Its not all pessimism though as we will need to understand how the normal retina signals and I find her work to be interesting and compelling. Though she is not addressing *which channels* of information outflow are being encoded. There are 14-16 separate outflow channels in the retina that project to different areas of cortex and sub cortex and she is not addressing how to separate those channels and what those separate channels mean in terms of the "visual world".

Comment Re:Not vision (Score 1) 52

This is just my point. While I understand that science and engineering has to start somewhere, they have made promises to this woman and done surgery to her, potentially increasing risks for other problems where I would argue there is no hope of "seeing" anything coherent.

Yes, we can do remarkable things with even an 8x8 pixel array, but this approach has no promise of even delivering that to this woman. The electrode cuff on the optic nerve simply stimulates too many neurons that are not coherent and those neurons project to far too many areas of cortex. A retinal implant that appropriately targets cell populations would be more appropriate as would genetic engineering of targeted opsins to other cell classes.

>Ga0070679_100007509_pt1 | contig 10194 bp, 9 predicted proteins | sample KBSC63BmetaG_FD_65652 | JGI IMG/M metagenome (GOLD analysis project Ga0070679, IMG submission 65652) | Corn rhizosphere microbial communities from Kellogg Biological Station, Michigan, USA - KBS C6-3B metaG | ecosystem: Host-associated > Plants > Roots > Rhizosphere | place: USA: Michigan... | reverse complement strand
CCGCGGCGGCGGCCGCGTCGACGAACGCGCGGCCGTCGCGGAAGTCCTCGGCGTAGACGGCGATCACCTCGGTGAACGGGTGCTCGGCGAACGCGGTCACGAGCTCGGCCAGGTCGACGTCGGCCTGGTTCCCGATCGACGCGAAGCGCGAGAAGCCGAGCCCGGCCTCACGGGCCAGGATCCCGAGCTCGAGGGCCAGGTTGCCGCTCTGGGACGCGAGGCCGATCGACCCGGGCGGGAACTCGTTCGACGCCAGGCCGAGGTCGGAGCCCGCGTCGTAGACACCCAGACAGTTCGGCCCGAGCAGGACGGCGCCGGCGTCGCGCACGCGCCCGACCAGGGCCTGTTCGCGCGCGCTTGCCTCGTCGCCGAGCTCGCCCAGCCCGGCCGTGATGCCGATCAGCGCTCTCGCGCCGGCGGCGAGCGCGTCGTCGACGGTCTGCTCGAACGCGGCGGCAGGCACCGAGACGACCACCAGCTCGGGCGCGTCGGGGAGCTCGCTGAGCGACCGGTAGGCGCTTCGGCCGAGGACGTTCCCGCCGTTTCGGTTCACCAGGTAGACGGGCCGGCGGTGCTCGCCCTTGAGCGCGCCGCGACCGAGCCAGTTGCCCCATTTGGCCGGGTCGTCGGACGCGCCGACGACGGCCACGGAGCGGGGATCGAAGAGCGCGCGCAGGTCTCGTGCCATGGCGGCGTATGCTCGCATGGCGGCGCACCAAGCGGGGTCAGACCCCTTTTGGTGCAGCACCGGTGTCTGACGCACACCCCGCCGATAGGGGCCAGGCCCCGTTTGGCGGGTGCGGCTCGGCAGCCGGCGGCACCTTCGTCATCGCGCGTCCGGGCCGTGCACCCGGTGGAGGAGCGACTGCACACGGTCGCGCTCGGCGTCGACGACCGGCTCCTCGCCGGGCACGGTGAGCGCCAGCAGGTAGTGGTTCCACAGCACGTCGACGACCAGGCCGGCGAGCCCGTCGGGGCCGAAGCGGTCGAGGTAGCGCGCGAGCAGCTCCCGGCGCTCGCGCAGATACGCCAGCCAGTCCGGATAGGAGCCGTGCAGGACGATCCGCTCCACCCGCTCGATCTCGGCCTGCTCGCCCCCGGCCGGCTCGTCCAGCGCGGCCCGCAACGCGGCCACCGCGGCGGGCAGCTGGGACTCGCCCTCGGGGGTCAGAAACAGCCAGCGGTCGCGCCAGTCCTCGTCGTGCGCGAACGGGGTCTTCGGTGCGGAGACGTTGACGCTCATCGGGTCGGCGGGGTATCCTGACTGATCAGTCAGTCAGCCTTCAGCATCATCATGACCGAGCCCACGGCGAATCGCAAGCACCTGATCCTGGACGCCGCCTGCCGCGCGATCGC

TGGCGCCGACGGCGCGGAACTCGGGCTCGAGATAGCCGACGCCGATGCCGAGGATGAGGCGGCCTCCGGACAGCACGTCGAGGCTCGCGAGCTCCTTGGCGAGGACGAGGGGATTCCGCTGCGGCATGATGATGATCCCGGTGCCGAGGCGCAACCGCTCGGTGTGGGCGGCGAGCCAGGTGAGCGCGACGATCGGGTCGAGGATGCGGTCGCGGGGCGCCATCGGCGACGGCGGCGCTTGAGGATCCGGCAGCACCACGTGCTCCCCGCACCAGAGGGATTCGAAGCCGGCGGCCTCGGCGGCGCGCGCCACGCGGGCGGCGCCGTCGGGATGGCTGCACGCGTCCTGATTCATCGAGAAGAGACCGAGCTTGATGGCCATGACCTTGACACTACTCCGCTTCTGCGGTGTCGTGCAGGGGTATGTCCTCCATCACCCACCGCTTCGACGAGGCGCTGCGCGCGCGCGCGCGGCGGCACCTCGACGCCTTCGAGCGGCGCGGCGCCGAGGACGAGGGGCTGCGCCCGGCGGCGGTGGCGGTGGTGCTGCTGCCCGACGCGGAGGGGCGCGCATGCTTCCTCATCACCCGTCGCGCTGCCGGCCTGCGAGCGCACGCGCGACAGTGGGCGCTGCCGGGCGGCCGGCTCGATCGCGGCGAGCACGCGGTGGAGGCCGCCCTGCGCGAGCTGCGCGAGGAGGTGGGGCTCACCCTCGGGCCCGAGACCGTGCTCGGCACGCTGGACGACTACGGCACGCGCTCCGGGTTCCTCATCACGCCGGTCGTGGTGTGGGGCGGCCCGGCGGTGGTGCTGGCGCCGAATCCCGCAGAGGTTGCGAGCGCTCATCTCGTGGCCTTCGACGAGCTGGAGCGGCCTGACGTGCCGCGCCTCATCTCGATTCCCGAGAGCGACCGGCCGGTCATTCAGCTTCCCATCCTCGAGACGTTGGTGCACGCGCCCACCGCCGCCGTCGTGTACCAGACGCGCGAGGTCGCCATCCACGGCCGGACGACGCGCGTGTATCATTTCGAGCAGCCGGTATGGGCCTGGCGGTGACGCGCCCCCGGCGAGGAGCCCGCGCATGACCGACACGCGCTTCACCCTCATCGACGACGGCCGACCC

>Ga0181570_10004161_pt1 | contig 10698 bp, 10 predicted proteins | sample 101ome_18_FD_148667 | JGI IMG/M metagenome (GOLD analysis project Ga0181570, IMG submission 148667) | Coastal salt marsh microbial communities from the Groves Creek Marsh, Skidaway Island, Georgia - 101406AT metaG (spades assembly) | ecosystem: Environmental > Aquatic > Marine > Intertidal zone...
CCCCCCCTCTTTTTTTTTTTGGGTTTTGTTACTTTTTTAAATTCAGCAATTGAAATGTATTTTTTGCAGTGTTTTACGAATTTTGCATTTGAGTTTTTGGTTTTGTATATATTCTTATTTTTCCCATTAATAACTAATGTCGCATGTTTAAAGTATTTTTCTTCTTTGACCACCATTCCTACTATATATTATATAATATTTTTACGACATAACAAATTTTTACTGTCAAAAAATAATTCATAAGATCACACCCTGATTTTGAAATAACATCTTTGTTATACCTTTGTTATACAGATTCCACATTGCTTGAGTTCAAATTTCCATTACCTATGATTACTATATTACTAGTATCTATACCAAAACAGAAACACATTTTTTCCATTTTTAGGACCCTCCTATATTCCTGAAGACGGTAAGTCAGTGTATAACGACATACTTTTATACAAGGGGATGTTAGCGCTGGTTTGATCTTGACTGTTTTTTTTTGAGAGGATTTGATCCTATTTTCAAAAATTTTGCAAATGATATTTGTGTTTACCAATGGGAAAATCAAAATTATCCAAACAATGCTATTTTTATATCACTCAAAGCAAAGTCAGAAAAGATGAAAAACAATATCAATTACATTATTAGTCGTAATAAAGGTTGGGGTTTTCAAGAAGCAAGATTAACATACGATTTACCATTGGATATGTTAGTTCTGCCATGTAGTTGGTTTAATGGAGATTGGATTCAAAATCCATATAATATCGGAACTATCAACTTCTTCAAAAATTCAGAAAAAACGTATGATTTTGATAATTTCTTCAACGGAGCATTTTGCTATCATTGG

As for implants directly in the cortex, I might argue that this has a better chance of stimulating phosphenes that could be interpreted as vision. I've participated in some of that early work and while I believe there are other approaches that will be more effective, that work still has some promise (particularly for motor interfaces).

Comment Re:Not vision (Score 1) 52

We'll see... I would have liked to have seen some traditional methods of evaluation in animal models using psychophysics before moving directly to humans. Were I a betting man, I don't think the engineering is up to the biological task right now. A couple decades work already suggests that we don't yet understand how the information is coded to get into the brain.

Comment Re:Not vision (Score 2) 52

Yeah, its easy for people to get enthused about rescuing vision loss. Its an important thing and keeps us working at all hours of the day as hard as we can to understand how the visual system works and how to fix it when it goes wrong. We've published before on this issue and I am sure they are aware of the work. My only concern is when promises are made to patients and expectations are built up that these devices will cure blindness when the biology has not been worked out and the engineering is predicated upon that imprecise understanding of the biology.

"Summit meetings tend to be like panda matings. The expectations are always high, and the results usually disappointing." -- Robert Orben